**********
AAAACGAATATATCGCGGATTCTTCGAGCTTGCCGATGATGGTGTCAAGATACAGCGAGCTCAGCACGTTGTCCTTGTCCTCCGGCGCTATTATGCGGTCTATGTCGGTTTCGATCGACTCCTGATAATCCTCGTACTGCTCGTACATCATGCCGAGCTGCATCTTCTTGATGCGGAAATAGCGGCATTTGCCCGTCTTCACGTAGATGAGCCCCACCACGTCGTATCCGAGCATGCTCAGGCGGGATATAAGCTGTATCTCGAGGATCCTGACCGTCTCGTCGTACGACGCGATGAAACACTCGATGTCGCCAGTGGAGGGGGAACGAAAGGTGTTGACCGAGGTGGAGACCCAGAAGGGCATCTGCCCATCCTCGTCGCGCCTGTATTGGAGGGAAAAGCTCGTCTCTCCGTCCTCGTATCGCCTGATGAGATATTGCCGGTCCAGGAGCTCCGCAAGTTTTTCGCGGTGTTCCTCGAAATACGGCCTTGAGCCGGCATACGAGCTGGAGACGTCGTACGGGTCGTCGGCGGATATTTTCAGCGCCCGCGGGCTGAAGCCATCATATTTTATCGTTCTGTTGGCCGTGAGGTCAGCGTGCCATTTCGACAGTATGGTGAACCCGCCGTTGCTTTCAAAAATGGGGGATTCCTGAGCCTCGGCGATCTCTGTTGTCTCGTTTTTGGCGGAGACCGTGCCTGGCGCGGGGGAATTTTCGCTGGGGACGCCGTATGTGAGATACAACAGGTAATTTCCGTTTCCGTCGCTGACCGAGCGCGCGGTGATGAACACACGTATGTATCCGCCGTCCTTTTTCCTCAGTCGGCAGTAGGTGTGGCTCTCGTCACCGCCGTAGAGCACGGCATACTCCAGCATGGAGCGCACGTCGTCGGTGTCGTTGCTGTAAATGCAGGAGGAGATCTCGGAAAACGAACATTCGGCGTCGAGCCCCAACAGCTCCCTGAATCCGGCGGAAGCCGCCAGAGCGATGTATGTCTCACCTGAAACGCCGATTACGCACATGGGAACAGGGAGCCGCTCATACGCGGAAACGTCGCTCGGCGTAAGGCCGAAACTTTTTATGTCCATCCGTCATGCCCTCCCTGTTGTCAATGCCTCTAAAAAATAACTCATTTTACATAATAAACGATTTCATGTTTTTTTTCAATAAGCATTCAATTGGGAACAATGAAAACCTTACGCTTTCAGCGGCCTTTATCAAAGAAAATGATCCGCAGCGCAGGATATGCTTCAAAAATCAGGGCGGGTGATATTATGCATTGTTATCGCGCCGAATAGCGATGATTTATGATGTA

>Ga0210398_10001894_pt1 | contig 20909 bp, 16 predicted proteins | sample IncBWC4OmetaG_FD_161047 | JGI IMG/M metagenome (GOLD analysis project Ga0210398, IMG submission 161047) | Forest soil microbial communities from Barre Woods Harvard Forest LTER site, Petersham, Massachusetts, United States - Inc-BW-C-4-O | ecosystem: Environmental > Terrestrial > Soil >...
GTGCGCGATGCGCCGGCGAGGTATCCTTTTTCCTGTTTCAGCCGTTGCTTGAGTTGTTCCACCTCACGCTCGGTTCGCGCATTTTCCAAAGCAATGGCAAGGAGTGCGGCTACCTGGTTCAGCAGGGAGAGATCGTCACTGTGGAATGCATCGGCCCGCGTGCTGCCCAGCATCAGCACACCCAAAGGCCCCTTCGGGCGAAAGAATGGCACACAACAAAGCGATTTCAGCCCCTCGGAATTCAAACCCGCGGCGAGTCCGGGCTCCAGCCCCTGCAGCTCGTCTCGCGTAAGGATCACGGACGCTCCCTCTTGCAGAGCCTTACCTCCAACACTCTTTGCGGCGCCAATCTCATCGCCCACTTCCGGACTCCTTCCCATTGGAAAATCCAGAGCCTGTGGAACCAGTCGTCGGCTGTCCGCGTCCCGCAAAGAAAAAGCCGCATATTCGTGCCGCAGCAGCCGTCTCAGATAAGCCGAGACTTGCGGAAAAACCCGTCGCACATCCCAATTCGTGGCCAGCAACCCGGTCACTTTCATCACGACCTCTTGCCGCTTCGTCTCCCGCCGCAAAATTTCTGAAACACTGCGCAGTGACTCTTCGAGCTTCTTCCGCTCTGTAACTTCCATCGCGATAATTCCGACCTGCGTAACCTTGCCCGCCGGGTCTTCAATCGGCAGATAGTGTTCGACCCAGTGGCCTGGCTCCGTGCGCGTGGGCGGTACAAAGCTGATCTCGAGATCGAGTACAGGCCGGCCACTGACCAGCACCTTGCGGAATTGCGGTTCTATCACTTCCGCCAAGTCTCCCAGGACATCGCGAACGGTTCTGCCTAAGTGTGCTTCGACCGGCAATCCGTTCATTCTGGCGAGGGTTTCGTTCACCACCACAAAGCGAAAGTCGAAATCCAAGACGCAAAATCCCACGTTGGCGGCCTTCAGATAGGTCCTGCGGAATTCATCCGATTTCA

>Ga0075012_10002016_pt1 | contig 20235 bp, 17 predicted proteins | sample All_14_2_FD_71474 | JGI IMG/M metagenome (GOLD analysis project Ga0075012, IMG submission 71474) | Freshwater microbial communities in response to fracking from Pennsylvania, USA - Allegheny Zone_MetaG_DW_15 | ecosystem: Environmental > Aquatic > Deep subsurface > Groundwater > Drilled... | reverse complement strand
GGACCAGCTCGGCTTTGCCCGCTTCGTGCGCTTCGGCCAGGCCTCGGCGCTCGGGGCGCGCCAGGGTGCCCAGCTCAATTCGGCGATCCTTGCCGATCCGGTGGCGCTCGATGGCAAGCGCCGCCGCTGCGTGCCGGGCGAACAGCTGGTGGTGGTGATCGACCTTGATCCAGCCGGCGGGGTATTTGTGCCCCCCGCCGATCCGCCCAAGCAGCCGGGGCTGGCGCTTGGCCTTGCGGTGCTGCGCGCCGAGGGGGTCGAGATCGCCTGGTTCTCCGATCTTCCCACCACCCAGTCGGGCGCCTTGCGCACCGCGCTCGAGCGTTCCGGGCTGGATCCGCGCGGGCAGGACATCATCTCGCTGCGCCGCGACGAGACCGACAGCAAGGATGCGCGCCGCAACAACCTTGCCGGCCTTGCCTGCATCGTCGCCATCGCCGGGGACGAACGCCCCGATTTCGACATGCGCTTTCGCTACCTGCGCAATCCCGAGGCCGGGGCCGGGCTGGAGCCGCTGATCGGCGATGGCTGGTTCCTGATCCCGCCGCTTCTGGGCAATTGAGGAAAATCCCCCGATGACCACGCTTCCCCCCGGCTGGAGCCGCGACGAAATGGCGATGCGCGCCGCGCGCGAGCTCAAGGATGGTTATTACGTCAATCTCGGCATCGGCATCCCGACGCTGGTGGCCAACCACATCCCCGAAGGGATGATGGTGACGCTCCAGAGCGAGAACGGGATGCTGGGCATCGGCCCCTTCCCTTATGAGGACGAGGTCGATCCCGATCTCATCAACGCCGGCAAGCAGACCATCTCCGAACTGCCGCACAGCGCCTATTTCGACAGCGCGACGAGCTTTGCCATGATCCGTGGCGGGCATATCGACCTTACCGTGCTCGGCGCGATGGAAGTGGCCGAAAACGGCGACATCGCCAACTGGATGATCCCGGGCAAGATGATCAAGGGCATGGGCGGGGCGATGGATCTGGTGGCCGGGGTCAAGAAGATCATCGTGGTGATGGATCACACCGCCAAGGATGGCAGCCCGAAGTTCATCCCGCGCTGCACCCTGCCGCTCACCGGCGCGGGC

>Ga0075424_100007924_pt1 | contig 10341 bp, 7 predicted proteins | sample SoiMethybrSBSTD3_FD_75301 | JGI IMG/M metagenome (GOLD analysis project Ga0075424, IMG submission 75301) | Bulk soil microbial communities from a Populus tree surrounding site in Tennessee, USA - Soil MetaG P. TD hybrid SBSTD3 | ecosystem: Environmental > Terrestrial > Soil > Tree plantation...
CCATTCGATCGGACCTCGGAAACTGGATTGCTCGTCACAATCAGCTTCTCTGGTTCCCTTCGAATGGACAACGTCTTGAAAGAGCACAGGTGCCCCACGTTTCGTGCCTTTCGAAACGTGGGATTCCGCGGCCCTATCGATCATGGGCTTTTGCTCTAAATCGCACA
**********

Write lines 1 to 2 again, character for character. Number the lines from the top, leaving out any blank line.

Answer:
AAAACGAATATATCGCGGATTCTTCGAGCTTGCCGATGATGGTGTCAAGATACAGCGAGCTCAGCACGTTGTCCTTGTCCTCCGGCGCTATTATGCGGTCTATGTCGGTTTCGATCGACTCCTGATAATCCTCGTACTGCTCGTACATCATGCCGAGCTGCATCTTCTTGATGCGGAAATAGCGGCATTTGCCCGTCTTCACGTAGATGAGCCCCACCACGTCGTATCCGAGCATGCTCAGGCGGGATATAAGCTGTATCTCGAGGATCCTGACCGTCTCGTCGTACGACGCGATGAAACACTCGATGTCGCCAGTGGAGGGGGAACGAAAGGTGTTGACCGAGGTGGAGACCCAGAAGGGCATCTGCCCATCCTCGTCGCGCCTGTATTGGAGGGAAAAGCTCGTCTCTCCGTCCTCGTATCGCCTGATGAGATATTGCCGGTCCAGGAGCTCCGCAAGTTTTTCGCGGTGTTCCTCGAAATACGGCCTTGAGCCGGCATACGAGCTGGAGACGTCGTACGGGTCGTCGGCGGATATTTTCAGCGCCCGCGGGCTGAAGCCATCATATTTTATCGTTCTGTTGGCCGTGAGGTCAGCGTGCCATTTCGACAGTATGGTGAACCCGCCGTTGCTTTCAAAAATGGGGGATTCCTGAGCCTCGGCGATCTCTGTTGTCTCGTTTTTGGCGGAGACCGTGCCTGGCGCGGGGGAATTTTCGCTGGGGACGCCGTATGTGAGATACAACAGGTAATTTCCGTTTCCGTCGCTGACCGAGCGCGCGGTGATGAACACACGTATGTATCCGCCGTCCTTTTTCCTCAGTCGGCAGTAGGTGTGGCTCTCGTCACCGCCGTAGAGCACGGCATACTCCAGCATGGAGCGCACGTCGTCGGTGTCGTTGCTGTAAATGCAGGAGGAGATCTCGGAAAACGAACATTCGGCGTCGAGCCCCAACAGCTCCCTGAATCCGGCGGAAGCCGCCAGAGCGATGTATGTCTCACCTGAAACGCCGATTACGCACATGGGAACAGGGAGCCGCTCATACGCGGAAACGTCGCTCGGCGTAAGGCCGAAACTTTTTATGTCCATCCGTCATGCCCTCCCTGTTGTCAATGCCTCTAAAAAATAACTCATTTTACATAATAAACGATTTCATGTTTTTTTTCAATAAGCATTCAATTGGGAACAATGAAAACCTTACGCTTTCAGCGGCCTTTATCAAAGAAAATGATCCGCAGCGCAGGATATGCTTCAAAAATCAGGGCGGGTGATATTATGCATTGTTATCGCGCCGAATAGCGATGATTTATGATGTA

>Ga0210398_10001894_pt1 | contig 20909 bp, 16 predicted proteins | sample IncBWC4OmetaG_FD_161047 | JGI IMG/M metagenome (GOLD analysis project Ga0210398, IMG submission 161047) | Forest soil microbial communities from Barre Woods Harvard Forest LTER site, Petersham, Massachusetts, United States - Inc-BW-C-4-O | ecosystem: Environmental > Terrestrial > Soil >...